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Sydney Sixers have won the 2012 Champions League Twenty20 (CLT20) , marching through the tournament without losing a game. The Sixers beat Highveld Lions in the final by ten wickets, chasing down a weak target of 124 in only twelve and a half overs - as sound a thrashing as top-level Twenty20 cricket has seen.
Sixers will be happy with their massive win, and with the US$2.5 million winners' cheque. Apart from diehard fans of the Sixers and of Australian cricket in general, the rest of the cricket world will not be so happy. Twenty20's most important role in world cricket is to promote the sport to potential new players around the world; an encounter virtually devoid of any thrills seems unlikely to have captured any casual observer's attention.
Lions have to take some responsibility for that. Their performance was extremely poor - at one stage in their batting innings, they were four wickets down for just nine runs - and only a composed fifty from Jean Symes got them past 100. The bowlers need to be right on top of their game to give Lions any chance, and they quite simply weren't up to the challenge, particularly against marauding English opener Michael Lumb. It also didn't help that they dropped two catches.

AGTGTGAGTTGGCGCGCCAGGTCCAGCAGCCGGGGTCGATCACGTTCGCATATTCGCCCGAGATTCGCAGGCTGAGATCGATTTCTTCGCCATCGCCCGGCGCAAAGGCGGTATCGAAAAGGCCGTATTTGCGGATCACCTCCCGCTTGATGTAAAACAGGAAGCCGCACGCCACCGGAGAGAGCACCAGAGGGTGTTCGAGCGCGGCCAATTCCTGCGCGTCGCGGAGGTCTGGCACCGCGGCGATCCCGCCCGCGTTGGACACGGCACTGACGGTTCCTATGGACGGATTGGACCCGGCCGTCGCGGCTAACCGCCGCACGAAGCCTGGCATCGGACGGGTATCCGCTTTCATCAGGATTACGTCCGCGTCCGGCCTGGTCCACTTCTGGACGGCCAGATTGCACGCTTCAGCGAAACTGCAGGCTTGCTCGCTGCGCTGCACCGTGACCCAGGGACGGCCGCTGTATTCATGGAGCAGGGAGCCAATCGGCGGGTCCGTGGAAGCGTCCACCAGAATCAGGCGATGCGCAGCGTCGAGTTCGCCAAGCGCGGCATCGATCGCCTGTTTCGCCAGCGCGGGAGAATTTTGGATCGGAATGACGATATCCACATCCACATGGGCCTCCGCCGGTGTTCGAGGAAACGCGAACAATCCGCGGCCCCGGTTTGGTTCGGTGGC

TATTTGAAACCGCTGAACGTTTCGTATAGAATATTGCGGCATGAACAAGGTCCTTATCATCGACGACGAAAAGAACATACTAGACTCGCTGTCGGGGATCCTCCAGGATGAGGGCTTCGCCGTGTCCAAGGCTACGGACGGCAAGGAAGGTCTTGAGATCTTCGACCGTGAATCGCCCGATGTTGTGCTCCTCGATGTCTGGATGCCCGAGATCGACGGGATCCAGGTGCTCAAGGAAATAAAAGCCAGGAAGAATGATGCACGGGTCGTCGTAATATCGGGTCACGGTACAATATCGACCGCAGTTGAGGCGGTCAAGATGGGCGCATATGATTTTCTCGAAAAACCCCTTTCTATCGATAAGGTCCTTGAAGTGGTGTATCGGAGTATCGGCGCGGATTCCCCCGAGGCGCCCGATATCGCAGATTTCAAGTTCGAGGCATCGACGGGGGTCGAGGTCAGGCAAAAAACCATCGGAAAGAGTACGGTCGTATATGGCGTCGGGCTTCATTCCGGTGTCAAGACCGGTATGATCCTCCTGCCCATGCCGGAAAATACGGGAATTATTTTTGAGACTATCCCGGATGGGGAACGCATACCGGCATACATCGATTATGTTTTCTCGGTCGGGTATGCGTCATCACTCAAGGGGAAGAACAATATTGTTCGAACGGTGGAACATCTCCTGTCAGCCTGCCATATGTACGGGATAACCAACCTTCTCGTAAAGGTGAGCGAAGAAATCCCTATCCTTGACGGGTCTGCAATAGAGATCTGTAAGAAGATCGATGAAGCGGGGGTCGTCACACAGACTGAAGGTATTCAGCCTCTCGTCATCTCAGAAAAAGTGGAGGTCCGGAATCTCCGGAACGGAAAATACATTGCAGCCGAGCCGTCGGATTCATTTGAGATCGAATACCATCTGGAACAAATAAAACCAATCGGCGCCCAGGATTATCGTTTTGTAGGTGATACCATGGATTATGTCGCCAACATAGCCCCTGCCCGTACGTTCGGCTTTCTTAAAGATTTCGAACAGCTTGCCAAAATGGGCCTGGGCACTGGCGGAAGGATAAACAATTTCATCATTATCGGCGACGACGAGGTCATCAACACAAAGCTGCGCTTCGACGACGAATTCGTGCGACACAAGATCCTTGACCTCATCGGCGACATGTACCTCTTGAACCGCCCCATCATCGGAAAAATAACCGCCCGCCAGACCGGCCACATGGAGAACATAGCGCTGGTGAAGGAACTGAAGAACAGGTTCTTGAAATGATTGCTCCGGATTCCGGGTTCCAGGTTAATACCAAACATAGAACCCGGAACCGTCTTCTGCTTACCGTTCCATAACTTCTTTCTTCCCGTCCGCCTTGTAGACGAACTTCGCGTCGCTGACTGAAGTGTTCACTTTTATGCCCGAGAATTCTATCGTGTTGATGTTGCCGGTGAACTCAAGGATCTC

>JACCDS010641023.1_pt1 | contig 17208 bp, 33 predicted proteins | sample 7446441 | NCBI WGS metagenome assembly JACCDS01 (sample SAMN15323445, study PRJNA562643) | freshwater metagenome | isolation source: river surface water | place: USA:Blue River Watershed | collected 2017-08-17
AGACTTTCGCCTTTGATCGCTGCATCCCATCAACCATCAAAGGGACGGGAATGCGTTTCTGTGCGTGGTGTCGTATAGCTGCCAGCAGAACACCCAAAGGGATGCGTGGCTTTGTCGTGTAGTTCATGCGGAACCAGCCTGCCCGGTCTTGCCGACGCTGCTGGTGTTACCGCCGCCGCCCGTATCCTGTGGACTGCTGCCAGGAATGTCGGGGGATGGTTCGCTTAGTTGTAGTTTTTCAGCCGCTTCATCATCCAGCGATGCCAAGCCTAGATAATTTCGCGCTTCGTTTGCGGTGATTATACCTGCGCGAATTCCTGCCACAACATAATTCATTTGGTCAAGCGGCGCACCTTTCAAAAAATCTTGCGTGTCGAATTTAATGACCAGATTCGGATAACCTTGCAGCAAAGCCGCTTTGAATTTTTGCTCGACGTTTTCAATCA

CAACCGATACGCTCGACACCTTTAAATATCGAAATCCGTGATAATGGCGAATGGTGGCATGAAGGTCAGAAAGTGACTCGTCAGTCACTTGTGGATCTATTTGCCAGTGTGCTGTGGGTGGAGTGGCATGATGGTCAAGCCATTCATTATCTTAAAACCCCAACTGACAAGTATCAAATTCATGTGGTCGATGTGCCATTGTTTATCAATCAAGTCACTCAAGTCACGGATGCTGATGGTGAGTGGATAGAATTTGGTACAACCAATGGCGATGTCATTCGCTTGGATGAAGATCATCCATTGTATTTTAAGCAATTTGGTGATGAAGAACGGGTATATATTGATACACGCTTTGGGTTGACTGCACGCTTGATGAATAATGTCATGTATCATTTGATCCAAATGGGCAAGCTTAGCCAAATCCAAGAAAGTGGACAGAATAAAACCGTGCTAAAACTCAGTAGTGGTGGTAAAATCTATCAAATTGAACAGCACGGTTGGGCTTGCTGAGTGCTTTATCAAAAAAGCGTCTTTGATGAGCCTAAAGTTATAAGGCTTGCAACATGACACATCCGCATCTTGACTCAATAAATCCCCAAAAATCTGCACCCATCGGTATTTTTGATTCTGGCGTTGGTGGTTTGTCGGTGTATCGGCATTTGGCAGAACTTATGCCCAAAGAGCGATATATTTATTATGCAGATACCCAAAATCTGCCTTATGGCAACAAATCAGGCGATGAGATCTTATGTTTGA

The Champions League T20 is a rather confused tournament. Few watch it, yet its prize money is unequalled. The format is unusual and changes from year to year. Given the increasing popularity of T20 franchises rather than provincial or state teams, a lot of players represent a team from outside their home country. None of this makes much sense to those inside the game, let alone those who happen across it as their first exposure to cricket.
Of course, one must remember that this match was a bit of a freak. Such a huge win is rare, as is such a poor performance by a team (Lions) that has reached a final. The main problem is that no-one is sure of CLT20's place in the international calendar, apart from the sponsorship opportunities and prize money it offers. Perhaps next year's edition will be a little more coherent.